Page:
Jean Chretien and the paradox of the Liberals
TheStar.com – News/Canada – Liberal politicians are a strange breed. They build useful social institutions. Then they destroy them.
Jan 22 2014. By: Thomas Walkom National Affairs
The Liberals are a paradox. They build institutions and then demolish them. They insist they walk the middle line even when they don’t.
They pride themselves on their crafty pragmatism. But they can be fooled time and time again by their own PR.
I don’t know whether Jean Chrétien truly exemplifies this paradox. But a gala banquet held Tuesday night to honour the former prime minister certainly did.
Its tone was triumphal as political warlords, past and present, paid homage to Chrétien on theoccasion of his 80th birthday.
He was lauded for being part of the Liberal government that, 50 years ago, worked to build and expand the great social programs of the 20th century. These included federally funded welfare, medicare and what is now called employment insurance.
Then he was lauded for decimating these same social programs when, as prime minister during the 1990s, he slashed spending in order to eliminate the federal deficit.
Many people might find this contradictory behaviour odd. Liberals, it seems, do not. As current party leader Justin Trudeau joked — quoting Chrétien — Liberals keep their wallets in their right-hand pockets and their hearts on the left.
What they don’t always realize, however, is that the two sides are connected. Social justice costs money. Grand gestures mean little if they are not backed by cash.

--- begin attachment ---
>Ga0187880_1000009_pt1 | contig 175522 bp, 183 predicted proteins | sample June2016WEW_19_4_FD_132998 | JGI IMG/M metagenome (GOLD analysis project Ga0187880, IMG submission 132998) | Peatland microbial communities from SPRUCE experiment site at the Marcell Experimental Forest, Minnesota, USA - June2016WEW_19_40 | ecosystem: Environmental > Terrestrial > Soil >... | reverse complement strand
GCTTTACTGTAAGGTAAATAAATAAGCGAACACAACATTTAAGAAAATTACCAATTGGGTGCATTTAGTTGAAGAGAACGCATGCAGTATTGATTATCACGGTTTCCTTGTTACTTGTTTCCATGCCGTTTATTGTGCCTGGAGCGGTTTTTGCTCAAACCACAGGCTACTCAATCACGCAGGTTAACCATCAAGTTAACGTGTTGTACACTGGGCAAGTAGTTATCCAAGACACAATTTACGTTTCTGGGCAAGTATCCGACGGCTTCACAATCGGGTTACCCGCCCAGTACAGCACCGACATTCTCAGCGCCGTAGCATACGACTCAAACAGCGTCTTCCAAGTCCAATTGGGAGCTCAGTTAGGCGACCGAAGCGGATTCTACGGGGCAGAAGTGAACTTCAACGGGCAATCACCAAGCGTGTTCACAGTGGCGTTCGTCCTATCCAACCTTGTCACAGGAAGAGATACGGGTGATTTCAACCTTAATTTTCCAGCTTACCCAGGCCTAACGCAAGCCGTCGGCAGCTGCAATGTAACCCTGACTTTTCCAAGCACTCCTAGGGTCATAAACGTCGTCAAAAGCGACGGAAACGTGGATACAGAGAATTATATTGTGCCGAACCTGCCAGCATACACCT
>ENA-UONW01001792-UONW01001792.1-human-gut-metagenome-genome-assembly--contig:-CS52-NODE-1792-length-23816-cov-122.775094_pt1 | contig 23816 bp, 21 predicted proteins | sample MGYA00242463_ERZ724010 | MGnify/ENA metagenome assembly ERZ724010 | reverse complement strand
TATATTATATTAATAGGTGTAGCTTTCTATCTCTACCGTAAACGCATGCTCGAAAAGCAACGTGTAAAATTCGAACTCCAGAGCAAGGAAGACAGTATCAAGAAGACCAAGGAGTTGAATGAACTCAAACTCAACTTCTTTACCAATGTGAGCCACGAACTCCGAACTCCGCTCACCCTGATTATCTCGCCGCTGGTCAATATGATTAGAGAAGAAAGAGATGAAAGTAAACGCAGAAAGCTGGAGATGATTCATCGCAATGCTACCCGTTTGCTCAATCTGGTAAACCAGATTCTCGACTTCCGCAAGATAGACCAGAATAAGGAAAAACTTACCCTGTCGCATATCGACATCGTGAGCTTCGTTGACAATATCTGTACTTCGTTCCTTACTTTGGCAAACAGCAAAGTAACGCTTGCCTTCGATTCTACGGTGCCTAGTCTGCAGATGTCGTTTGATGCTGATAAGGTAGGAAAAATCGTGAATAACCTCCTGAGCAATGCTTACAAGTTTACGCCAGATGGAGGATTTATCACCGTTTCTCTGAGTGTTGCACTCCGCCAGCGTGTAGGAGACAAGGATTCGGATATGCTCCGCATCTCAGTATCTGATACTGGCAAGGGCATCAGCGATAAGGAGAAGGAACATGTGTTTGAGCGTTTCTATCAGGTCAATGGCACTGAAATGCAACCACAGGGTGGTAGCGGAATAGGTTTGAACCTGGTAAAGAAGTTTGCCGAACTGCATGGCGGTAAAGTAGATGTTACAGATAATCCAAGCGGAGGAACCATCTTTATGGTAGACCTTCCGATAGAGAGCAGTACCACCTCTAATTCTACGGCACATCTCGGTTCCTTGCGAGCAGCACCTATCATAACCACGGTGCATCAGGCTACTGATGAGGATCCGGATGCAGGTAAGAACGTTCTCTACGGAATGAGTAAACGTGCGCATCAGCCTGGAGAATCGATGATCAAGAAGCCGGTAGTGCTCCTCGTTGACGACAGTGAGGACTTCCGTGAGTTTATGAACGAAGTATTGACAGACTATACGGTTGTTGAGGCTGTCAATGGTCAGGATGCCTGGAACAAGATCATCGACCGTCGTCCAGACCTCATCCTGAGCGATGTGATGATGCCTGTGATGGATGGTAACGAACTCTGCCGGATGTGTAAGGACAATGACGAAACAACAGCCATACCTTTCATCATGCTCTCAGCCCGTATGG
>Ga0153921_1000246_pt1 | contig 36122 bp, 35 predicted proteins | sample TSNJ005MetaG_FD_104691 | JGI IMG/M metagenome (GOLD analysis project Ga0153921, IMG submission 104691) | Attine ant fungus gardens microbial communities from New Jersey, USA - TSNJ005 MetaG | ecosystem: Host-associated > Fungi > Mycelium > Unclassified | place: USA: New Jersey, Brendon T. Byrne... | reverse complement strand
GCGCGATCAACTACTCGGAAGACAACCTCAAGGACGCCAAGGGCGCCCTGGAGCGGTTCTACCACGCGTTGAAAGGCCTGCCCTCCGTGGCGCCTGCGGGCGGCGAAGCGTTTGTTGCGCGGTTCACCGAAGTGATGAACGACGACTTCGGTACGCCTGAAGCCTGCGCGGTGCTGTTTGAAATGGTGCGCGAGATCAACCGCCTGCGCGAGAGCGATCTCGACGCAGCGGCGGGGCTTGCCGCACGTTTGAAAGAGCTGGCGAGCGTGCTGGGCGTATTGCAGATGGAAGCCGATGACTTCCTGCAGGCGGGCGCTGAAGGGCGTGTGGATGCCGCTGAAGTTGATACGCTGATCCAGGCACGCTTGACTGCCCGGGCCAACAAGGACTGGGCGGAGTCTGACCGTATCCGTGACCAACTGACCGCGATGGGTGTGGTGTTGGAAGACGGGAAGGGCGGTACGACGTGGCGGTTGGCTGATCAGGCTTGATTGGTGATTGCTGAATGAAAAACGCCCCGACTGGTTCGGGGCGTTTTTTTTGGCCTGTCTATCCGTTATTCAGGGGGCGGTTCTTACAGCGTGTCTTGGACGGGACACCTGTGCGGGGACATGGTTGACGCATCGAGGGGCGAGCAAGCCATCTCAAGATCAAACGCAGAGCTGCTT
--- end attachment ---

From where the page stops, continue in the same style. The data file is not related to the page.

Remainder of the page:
At times during his career, it seems Chrétien did understand this. Late in his term as prime minister, he realized that his draconian spending cuts had jeopardized popular support for Canada’s national, publicly funded health insurance system.
That’s why he asked his old friend Roy Romanow, a former New Democratic Party premier of Saskatchewan, to head a royal commission into medicare.
To no one’s surprise, Romanow’s report included a recommendation that Ottawa increase its share of health-care funding. Under Chrétien’s successor, Paul Martin, that’s exactly what happened.
(Incidentally, as various reports from the soon-to-be disbanded Health Council of Canada show, that extra money did reduce wait times for certain surgical procedures, thus alleviating one of medicare’s most pressing problems).
But in other areas, the Liberal governments of Chrétien and Martin gaily cherry-picked from the platforms of their right-wing opponents.
Did business complain of too much red tape in areas such as health safety and meat inspection? The Liberals were happy to oblige — either by deregulating directly or by reorganizing Ottawa’s bureaucracy to ensure that regulators met the needs of those they were supposed to monitor.
Were taxes too high for corporations and wealthy individuals? The Liberals would cut them.
In effect, the money saved by skimping on the poor and unemployed was spent on tax cuts for higher-income earners.
Were the provinces irked by Ottawa’s habit of setting up national social programs like medicare? No problem. Chrétien agreed to something called the social union framework, which requires the approval of at least six provinces before Ottawa can act.
None of this is meant to portray Chrétien as a villain. He is who he is. He governed during a time when the right was in ascendency worldwide. And like any successful politician, he tried to balance interests — including his own.
But at the same time, the saga of Jean Chrétien should be a cautionary tale.
During his 50 years in politics, he did considerable good. His role in the patriation of Canada’s Constitution was crucial. He kept Canada largely out of the Iraq War (although not from the conflict in Afghanistan).
But he also suffered from something that, for too many Liberal politicians, is a congenital shortcoming. In an effort to hew to what he believed was the middle way, he ended up destroying much that his own party had built.
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